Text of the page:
1. Keep a reading response journal in which you write all questions that occur to you as you read, noting page numbers. If you have trouble putting your question into words, simple write: “I don’t understand what is going on p.35-38,” or “I wonder what the writer means in the section where…”

2. Also in your reading response journal, record your emotional as well as intecllectual responses to the literature: comments on connections, themes, images, characters, and so on.

3. After each chapter (or long passage), summarize both the plot (what just happened) and the main ideas the writer has developed in that section. If these connect to other passages you’ve read, note this.

4. Highlight or underline words you don’t understand, and look these up in a dictionary. Write the definition in the margin close to the word, if possible. Or keep a special notebook in which you keep definitions of new words, noting where they came from and using them in a sentence next to the definition.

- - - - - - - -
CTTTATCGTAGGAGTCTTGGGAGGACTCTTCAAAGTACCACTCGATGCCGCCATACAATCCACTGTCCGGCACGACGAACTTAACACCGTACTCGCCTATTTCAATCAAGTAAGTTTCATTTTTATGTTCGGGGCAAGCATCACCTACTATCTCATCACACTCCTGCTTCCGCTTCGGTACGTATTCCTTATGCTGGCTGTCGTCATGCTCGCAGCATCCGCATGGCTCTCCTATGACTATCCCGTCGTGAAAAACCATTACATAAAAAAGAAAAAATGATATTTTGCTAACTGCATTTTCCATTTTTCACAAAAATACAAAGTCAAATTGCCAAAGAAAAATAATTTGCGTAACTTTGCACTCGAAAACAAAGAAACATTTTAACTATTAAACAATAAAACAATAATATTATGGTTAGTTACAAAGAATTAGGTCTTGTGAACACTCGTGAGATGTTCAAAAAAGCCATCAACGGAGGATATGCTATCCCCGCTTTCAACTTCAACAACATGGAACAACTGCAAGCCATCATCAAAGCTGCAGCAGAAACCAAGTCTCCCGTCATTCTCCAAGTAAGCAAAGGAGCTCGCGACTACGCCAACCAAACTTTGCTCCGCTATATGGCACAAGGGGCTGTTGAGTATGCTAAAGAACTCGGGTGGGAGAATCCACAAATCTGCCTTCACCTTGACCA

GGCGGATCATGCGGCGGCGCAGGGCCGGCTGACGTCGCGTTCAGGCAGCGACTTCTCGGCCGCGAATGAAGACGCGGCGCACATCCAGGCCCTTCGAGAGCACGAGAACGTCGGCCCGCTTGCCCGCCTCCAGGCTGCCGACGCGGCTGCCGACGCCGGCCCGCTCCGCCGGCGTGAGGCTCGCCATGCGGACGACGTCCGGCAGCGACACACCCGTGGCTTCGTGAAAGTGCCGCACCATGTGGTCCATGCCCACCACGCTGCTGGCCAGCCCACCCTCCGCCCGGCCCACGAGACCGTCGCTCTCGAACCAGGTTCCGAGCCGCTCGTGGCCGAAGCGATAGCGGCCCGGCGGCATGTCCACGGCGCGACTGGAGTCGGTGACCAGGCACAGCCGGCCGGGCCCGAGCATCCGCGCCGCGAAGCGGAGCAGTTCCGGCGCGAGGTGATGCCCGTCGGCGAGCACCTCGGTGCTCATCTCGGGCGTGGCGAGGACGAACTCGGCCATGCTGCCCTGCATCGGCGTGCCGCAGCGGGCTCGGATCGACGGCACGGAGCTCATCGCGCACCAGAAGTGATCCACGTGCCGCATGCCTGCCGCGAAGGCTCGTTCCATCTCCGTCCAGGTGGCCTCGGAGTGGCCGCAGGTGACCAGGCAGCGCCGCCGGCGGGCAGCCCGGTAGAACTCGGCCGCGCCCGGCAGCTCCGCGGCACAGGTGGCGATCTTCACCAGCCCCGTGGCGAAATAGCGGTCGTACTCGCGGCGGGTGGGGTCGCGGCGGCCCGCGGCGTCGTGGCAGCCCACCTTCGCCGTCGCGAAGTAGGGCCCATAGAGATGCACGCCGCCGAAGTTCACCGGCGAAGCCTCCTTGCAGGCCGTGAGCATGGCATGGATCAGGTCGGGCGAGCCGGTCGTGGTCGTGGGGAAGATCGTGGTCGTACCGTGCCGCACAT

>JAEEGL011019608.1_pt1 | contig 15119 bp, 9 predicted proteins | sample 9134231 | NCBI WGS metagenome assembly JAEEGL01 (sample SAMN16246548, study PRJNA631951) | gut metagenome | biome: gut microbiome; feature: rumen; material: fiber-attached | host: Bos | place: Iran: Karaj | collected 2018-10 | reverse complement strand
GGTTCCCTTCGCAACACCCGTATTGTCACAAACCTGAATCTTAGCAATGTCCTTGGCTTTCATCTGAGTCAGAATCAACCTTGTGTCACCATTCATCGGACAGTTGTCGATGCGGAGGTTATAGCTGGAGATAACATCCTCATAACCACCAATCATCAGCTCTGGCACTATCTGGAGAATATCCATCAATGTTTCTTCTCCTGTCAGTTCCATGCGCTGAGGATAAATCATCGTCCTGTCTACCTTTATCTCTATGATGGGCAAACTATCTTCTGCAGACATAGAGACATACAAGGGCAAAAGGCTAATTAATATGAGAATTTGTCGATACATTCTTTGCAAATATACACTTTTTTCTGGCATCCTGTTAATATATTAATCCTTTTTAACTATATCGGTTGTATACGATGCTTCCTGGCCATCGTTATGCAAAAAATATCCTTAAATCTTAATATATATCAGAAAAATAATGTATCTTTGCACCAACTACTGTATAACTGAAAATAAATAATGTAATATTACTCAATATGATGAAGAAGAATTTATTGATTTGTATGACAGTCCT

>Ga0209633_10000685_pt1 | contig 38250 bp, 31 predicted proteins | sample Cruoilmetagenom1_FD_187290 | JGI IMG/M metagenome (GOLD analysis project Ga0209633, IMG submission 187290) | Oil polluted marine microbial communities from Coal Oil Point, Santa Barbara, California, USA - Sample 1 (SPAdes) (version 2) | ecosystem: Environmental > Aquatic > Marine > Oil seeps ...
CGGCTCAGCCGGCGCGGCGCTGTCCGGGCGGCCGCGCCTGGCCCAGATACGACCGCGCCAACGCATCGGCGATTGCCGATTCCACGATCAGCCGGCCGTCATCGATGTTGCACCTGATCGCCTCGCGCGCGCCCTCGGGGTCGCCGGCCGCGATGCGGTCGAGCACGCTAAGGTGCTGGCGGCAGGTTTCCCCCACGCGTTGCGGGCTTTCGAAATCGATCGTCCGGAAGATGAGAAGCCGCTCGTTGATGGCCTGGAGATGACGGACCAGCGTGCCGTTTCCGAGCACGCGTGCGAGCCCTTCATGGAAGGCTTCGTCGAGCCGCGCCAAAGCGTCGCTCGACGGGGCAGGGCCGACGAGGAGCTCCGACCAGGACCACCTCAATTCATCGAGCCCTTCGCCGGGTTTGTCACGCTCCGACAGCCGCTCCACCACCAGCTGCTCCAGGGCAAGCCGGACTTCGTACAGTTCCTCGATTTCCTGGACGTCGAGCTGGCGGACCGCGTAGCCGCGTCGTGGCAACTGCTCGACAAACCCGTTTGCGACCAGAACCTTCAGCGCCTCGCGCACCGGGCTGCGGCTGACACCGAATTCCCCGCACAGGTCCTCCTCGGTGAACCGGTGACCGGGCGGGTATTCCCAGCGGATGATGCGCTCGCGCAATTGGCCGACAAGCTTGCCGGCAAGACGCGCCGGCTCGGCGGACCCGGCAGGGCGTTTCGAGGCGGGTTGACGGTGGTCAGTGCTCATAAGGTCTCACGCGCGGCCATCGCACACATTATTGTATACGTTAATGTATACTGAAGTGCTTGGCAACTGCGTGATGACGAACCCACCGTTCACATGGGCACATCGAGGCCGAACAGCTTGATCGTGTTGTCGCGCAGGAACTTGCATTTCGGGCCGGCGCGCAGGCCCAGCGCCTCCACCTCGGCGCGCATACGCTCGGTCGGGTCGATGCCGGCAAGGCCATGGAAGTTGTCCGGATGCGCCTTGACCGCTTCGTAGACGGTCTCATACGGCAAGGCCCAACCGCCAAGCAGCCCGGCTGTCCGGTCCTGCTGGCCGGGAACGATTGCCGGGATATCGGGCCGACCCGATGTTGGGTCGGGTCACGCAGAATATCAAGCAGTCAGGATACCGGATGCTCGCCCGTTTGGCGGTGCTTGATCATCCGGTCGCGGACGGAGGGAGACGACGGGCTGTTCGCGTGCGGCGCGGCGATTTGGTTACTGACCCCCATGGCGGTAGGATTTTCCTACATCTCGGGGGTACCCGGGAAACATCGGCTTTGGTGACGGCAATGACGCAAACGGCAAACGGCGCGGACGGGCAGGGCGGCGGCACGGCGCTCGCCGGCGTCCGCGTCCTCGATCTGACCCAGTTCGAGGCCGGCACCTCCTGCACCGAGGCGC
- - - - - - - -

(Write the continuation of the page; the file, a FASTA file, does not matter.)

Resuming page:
5. Highlight or underline any allusions to historical events, places, people, or things that you don’t recognize, and look these up in an encyclopedia or dictionary or ask the professor in class about them.

6. If you have trouble keeping characters straight, make a character list in which you write the names, relationship to other characters, physical or behavioral traits, and so forth.

7. If you have trouble keeping anything else straight, make maps, charts, diagrams, or whatever else helps you visually understand the progression of events and movement of characters in the work. Remaining confused about the physical details will often prevent you have finding meaning in the work as a whole.